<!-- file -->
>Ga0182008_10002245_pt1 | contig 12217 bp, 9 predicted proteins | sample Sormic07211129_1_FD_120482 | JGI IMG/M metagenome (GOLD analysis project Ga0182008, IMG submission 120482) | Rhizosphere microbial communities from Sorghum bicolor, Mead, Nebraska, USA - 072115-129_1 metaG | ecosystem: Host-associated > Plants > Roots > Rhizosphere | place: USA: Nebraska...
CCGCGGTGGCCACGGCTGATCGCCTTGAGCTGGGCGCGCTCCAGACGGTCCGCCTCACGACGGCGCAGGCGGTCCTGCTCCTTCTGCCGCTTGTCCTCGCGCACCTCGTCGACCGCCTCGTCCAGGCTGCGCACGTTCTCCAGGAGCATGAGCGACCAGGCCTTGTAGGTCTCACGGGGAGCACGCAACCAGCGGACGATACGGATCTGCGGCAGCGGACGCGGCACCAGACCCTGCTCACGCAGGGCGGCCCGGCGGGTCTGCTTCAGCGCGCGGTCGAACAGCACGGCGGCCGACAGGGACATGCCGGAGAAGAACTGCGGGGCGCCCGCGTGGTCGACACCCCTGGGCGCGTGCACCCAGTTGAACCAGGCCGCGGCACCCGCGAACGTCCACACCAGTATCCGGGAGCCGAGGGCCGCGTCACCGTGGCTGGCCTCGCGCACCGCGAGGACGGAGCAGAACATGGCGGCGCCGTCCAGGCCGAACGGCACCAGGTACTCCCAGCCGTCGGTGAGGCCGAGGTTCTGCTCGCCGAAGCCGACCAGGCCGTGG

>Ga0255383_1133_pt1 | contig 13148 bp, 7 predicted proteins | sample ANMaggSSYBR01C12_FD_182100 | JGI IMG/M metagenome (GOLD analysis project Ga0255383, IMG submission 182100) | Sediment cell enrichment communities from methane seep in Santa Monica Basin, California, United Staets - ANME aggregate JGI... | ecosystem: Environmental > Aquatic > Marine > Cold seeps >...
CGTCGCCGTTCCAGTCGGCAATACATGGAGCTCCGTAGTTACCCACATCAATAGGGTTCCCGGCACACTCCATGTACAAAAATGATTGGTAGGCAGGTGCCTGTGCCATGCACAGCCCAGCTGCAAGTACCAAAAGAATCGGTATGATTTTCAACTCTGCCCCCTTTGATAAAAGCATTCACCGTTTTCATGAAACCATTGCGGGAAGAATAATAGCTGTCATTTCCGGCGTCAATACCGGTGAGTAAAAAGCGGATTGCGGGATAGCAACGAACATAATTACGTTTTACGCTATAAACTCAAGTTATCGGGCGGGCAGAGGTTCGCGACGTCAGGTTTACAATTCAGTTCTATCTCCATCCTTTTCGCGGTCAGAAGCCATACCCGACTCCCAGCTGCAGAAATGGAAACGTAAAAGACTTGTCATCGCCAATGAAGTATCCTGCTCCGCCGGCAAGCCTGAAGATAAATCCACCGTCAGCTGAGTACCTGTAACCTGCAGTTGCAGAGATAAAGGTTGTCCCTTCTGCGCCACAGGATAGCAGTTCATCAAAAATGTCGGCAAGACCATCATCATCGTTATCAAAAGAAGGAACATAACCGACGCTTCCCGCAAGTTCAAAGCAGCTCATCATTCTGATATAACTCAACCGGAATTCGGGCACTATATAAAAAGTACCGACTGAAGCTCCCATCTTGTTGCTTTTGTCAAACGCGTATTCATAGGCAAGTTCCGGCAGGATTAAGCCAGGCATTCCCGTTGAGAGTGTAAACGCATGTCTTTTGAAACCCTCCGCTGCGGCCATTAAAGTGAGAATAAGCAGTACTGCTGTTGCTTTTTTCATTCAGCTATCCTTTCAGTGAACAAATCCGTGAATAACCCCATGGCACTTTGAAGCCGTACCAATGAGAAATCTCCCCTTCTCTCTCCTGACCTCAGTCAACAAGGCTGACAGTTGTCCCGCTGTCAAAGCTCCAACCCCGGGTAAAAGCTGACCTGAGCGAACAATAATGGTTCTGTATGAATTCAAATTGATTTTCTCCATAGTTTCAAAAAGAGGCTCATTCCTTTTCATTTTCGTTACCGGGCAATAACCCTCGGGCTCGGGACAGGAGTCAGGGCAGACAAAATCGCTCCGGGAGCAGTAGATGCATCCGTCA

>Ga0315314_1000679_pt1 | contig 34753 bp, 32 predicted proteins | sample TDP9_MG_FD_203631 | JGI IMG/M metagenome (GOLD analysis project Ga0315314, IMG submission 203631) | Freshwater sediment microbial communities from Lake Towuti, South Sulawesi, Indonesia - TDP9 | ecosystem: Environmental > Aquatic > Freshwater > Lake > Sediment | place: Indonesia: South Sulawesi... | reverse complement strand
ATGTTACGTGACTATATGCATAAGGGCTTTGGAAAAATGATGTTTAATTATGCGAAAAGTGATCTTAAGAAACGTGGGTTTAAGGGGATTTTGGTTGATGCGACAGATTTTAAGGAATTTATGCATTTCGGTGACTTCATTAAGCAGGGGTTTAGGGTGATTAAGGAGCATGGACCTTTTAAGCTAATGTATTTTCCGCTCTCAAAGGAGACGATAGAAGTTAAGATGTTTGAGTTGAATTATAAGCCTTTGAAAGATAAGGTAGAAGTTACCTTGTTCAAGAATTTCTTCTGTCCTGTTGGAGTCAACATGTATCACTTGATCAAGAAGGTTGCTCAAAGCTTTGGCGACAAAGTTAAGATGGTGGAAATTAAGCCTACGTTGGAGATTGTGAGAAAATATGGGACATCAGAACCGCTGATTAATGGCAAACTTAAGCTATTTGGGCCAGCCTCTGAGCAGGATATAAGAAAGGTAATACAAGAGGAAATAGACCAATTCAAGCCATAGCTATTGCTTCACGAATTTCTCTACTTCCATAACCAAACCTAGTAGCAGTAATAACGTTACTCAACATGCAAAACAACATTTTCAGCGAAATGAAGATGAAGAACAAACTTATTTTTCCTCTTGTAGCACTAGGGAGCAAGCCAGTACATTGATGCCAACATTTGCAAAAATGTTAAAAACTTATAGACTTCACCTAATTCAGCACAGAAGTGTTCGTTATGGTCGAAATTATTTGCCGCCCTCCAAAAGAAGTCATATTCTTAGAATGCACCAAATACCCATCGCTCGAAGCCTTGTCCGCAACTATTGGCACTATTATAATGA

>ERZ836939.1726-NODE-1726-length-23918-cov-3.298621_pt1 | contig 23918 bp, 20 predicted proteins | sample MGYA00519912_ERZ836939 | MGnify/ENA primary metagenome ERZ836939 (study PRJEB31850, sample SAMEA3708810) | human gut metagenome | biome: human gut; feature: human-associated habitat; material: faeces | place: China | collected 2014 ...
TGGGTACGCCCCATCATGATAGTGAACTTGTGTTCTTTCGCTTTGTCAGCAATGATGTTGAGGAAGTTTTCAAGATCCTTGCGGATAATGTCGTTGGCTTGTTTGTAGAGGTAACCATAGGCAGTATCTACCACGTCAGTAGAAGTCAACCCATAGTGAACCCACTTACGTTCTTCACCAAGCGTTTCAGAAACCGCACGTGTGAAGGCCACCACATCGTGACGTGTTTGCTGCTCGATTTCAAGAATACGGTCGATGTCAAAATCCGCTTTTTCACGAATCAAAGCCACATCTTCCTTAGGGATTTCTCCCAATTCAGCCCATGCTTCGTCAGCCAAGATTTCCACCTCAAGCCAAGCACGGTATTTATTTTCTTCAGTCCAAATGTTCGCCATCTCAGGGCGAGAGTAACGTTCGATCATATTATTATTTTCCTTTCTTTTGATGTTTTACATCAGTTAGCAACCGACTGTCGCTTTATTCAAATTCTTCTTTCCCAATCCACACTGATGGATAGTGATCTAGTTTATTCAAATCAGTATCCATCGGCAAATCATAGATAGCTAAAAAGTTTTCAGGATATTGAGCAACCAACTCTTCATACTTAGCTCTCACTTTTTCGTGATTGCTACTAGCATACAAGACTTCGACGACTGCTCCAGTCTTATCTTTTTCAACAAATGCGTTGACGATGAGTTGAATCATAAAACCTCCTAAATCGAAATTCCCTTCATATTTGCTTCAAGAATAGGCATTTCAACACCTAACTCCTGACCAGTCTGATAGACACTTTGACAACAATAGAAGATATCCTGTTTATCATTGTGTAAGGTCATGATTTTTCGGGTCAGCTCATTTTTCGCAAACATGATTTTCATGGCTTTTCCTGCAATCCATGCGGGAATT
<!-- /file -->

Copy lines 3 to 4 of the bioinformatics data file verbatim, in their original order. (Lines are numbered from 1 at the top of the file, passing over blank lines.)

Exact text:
>Ga0255383_1133_pt1 | contig 13148 bp, 7 predicted proteins | sample ANMaggSSYBR01C12_FD_182100 | JGI IMG/M metagenome (GOLD analysis project Ga0255383, IMG submission 182100) | Sediment cell enrichment communities from methane seep in Santa Monica Basin, California, United Staets - ANME aggregate JGI... | ecosystem: Environmental > Aquatic > Marine > Cold seeps >...
CGTCGCCGTTCCAGTCGGCAATACATGGAGCTCCGTAGTTACCCACATCAATAGGGTTCCCGGCACACTCCATGTACAAAAATGATTGGTAGGCAGGTGCCTGTGCCATGCACAGCCCAGCTGCAAGTACCAAAAGAATCGGTATGATTTTCAACTCTGCCCCCTTTGATAAAAGCATTCACCGTTTTCATGAAACCATTGCGGGAAGAATAATAGCTGTCATTTCCGGCGTCAATACCGGTGAGTAAAAAGCGGATTGCGGGATAGCAACGAACATAATTACGTTTTACGCTATAAACTCAAGTTATCGGGCGGGCAGAGGTTCGCGACGTCAGGTTTACAATTCAGTTCTATCTCCATCCTTTTCGCGGTCAGAAGCCATACCCGACTCCCAGCTGCAGAAATGGAAACGTAAAAGACTTGTCATCGCCAATGAAGTATCCTGCTCCGCCGGCAAGCCTGAAGATAAATCCACCGTCAGCTGAGTACCTGTAACCTGCAGTTGCAGAGATAAAGGTTGTCCCTTCTGCGCCACAGGATAGCAGTTCATCAAAAATGTCGGCAAGACCATCATCATCGTTATCAAAAGAAGGAACATAACCGACGCTTCCCGCAAGTTCAAAGCAGCTCATCATTCTGATATAACTCAACCGGAATTCGGGCACTATATAAAAAGTACCGACTGAAGCTCCCATCTTGTTGCTTTTGTCAAACGCGTATTCATAGGCAAGTTCCGGCAGGATTAAGCCAGGCATTCCCGTTGAGAGTGTAAACGCATGTCTTTTGAAACCCTCCGCTGCGGCCATTAAAGTGAGAATAAGCAGTACTGCTGTTGCTTTTTTCATTCAGCTATCCTTTCAGTGAACAAATCCGTGAATAACCCCATGGCACTTTGAAGCCGTACCAATGAGAAATCTCCCCTTCTCTCTCCTGACCTCAGTCAACAAGGCTGACAGTTGTCCCGCTGTCAAAGCTCCAACCCCGGGTAAAAGCTGACCTGAGCGAACAATAATGGTTCTGTATGAATTCAAATTGATTTTCTCCATAGTTTCAAAAAGAGGCTCATTCCTTTTCATTTTCGTTACCGGGCAATAACCCTCGGGCTCGGGACAGGAGTCAGGGCAGACAAAATCGCTCCGGGAGCAGTAGATGCATCCGTCA